This is a three-part series. If you missed part 2 you can find it here.
To be a great learning leader, you need to run your department like a business. You need to listen to your customers (the other functions and leaders in your org), design solutions to meet their needs (even ones they don’t know they have yet), and then deliver your programs so they achieve the desired results.
This means that in addition to thinking like a learning pro, you also need to think like a CEO.
Knowing a lot about learning and instructional design doesn’t make you a marketing, data analysis, or financial planning whiz. And yet all these skills will be crucial as you work to stay ahead of the needs of your organization.
Regardless of your organization’s size, as your learning department inevitably grows and moves through the stages of the Greiner Curve you’ll eventually hire leaders to run the various functions, create systems and processes, battle red tape, and explore alliances.
To successfully deliver great learning to your talent, you’ll need to have the following:
1. A process for serving as a strategic partner to your business. Decide who serves as consultants to each function and how you’ll track their needs and requests. It’s not uncommon that similar issues start to crop up across the organization, so if Sales asks for a change management solution and Engineering does too, you’ll want to coordinate those requests and resources.
2. An instructional design team. To create amazing learning solutions, using best practices for helping adult professionals grow, use professional and experienced instructional designers. I always hire people who have experience facilitating live audiences because seeing how people actually learn makes them better at designing the right solutions. In addition, consider other formats you might want including online learning, webinars, and adaptive technology.
3. A project management process. Keep track of which learning solutions you’re creating for which audiences. As projects get bigger, you’ll need to think about estimating person-hours, tracking progress through various teams, and managing the various assets like presentation decks, exercises, and curated content.
4. A marketing plan. Yep, it’s a must. It’s not enough to just build great learning solutions— you’ve got to get the word out so your people know what you offer and how to use it. You’ll find that you market the value of learning to every level, from senior executives to frontline employees, so be sure you bring marketing expertise to your efforts.
Messaging that starts with a simple email announcement and a website might evolve as a company grows until you need global announcements targeted to multiple channels and audiences and localized to different countries. As these needs grow more complex you may need an internal communications team who monitors compliance with brand requirements.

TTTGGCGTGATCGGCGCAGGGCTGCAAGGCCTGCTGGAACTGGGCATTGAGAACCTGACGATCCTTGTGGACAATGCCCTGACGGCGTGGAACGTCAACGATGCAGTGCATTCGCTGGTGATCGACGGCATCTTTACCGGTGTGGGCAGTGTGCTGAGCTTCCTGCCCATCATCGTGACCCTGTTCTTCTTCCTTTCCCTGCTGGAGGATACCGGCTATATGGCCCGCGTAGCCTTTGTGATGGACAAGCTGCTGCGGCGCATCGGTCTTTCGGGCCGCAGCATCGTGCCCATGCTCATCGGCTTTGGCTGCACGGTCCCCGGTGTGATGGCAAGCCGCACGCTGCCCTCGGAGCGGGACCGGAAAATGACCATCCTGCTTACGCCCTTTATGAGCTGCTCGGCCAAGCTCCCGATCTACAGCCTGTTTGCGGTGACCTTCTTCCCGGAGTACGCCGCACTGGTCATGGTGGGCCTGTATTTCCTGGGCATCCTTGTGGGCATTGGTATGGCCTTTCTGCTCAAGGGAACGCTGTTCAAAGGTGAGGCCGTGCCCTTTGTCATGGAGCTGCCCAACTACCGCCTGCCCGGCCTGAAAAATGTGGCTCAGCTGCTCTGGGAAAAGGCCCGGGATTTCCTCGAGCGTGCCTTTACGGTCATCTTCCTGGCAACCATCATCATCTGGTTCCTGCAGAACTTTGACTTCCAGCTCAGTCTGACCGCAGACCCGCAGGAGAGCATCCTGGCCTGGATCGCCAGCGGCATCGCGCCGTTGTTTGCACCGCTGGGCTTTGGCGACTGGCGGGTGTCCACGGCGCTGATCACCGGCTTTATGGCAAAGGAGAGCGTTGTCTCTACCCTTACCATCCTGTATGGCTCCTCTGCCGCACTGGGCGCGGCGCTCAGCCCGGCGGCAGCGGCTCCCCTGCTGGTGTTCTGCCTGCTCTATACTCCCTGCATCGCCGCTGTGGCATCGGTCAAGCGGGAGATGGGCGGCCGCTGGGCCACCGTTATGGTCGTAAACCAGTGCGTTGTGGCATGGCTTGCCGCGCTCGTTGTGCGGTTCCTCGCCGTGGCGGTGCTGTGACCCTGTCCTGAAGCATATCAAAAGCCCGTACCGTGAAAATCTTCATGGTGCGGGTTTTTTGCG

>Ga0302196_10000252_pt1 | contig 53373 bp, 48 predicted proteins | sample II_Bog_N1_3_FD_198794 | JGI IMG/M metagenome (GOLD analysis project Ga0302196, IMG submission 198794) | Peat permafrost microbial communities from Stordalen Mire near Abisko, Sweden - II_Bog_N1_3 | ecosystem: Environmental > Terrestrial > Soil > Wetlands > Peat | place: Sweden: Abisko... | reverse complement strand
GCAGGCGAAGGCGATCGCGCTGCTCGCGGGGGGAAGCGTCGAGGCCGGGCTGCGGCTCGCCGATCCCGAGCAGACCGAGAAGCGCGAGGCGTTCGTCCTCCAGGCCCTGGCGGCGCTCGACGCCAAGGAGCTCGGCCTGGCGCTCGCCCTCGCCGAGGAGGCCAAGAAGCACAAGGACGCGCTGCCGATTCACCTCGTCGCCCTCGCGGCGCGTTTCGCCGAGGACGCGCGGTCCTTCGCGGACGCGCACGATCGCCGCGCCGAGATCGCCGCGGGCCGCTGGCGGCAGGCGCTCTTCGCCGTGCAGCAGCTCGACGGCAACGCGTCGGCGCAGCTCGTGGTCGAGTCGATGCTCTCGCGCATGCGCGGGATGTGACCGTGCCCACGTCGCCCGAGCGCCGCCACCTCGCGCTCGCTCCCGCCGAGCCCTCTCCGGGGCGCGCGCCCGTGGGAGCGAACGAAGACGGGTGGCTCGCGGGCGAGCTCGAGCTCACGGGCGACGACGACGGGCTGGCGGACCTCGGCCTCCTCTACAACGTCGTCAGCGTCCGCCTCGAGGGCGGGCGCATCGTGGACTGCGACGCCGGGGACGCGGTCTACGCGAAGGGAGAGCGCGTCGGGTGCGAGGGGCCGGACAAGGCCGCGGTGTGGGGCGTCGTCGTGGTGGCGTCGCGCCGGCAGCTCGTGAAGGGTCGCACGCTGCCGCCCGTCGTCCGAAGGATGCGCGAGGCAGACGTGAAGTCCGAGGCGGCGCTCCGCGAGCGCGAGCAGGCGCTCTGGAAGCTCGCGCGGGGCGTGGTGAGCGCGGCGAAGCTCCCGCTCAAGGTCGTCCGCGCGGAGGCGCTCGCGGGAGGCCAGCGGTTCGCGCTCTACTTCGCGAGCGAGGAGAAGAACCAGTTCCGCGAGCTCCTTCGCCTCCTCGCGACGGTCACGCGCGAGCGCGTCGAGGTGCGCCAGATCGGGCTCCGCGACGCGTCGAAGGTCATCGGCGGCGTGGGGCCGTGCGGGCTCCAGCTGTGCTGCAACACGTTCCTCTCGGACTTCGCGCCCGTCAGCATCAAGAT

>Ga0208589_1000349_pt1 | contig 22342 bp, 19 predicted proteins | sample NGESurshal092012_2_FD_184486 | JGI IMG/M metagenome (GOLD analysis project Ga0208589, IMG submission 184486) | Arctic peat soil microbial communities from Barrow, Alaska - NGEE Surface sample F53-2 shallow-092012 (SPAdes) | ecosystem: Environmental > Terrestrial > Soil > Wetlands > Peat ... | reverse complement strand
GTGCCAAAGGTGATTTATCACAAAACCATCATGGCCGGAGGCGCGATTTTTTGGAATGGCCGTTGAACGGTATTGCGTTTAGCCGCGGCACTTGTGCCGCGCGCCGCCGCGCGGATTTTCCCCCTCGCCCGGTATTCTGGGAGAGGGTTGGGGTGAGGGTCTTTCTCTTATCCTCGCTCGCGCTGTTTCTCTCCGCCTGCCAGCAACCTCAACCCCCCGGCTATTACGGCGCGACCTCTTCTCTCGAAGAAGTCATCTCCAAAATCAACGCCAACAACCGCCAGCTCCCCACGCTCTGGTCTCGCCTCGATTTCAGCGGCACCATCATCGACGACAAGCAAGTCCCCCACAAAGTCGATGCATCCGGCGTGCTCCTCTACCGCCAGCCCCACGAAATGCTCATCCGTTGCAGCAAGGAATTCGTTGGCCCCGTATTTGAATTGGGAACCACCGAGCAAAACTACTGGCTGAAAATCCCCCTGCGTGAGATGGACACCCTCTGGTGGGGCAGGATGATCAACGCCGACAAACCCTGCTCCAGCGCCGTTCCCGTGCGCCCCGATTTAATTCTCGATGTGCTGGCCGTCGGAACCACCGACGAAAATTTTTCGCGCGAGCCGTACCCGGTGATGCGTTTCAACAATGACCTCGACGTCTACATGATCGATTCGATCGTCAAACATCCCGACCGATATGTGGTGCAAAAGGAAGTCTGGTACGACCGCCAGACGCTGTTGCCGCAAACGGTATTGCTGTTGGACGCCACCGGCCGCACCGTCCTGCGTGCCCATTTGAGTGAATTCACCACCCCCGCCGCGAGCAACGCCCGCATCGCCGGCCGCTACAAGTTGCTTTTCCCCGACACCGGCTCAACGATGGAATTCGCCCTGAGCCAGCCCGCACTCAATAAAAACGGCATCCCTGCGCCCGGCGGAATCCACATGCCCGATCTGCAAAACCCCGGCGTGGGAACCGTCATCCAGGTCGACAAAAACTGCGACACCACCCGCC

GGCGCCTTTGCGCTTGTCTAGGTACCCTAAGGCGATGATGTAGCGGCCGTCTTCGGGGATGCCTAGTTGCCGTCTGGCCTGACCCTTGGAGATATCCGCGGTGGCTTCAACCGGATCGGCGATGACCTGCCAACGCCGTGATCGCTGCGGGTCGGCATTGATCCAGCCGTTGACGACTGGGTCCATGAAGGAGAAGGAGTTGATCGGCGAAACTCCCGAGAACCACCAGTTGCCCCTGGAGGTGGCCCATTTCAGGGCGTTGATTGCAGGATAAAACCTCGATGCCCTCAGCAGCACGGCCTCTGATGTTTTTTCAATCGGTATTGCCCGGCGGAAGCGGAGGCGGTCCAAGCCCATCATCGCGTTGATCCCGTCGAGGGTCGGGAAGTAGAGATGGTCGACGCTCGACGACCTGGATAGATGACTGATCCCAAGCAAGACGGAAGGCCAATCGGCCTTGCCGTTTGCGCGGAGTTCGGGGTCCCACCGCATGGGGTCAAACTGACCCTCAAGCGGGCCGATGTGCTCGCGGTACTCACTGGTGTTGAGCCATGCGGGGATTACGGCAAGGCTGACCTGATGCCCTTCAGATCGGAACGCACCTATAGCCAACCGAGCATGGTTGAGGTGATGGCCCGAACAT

5. A team of trained facilitators. Once people are enrolled, someone will need to deliver or facilitate the learning solution. Do you use in-house facilitators or external ones? How do they get trained on the content and who does quality control? Create something that allows you to be confident that your audience is getting a flawless and positive experience.
6. A learning management system: You need a way for people to enroll in your offerings and for dealing with the post-event details like evaluations and post-even assignments.
7. A process for evaluating your learning solutions. To demonstrate the value of your offerings, you’ll need to collect data so you can assess the effectiveness and make improvements. I encourage you to learn more about Jack Phillips work on levels of evaluation and how to calculate ROI.
Data analytics will help you evaluate all kinds of issues: enrollment patterns and demand, attendance, effectiveness, and so on. This includes both tracking online usage, such as page views and clicks, and also assesses comprehension and skill mastery. It’s also helpful to identify where you are on the Greiner Curve, to sunset certain solutions at the right time and pivot to investing in solutions for the next phase. And it’s important to stay up-to-date on legal implications of contracts, licenses, and copyright issues.
This may seem like a lot—and it is. But remember, you’re running a successful business! Fortunately, these shifts occur gradually, but to get prepared, , take advantage of the many automated systems and processes available for purchase. And stay connected to the L&D industry through professional associations, publications, and conferences, for access to the latest and greatest options.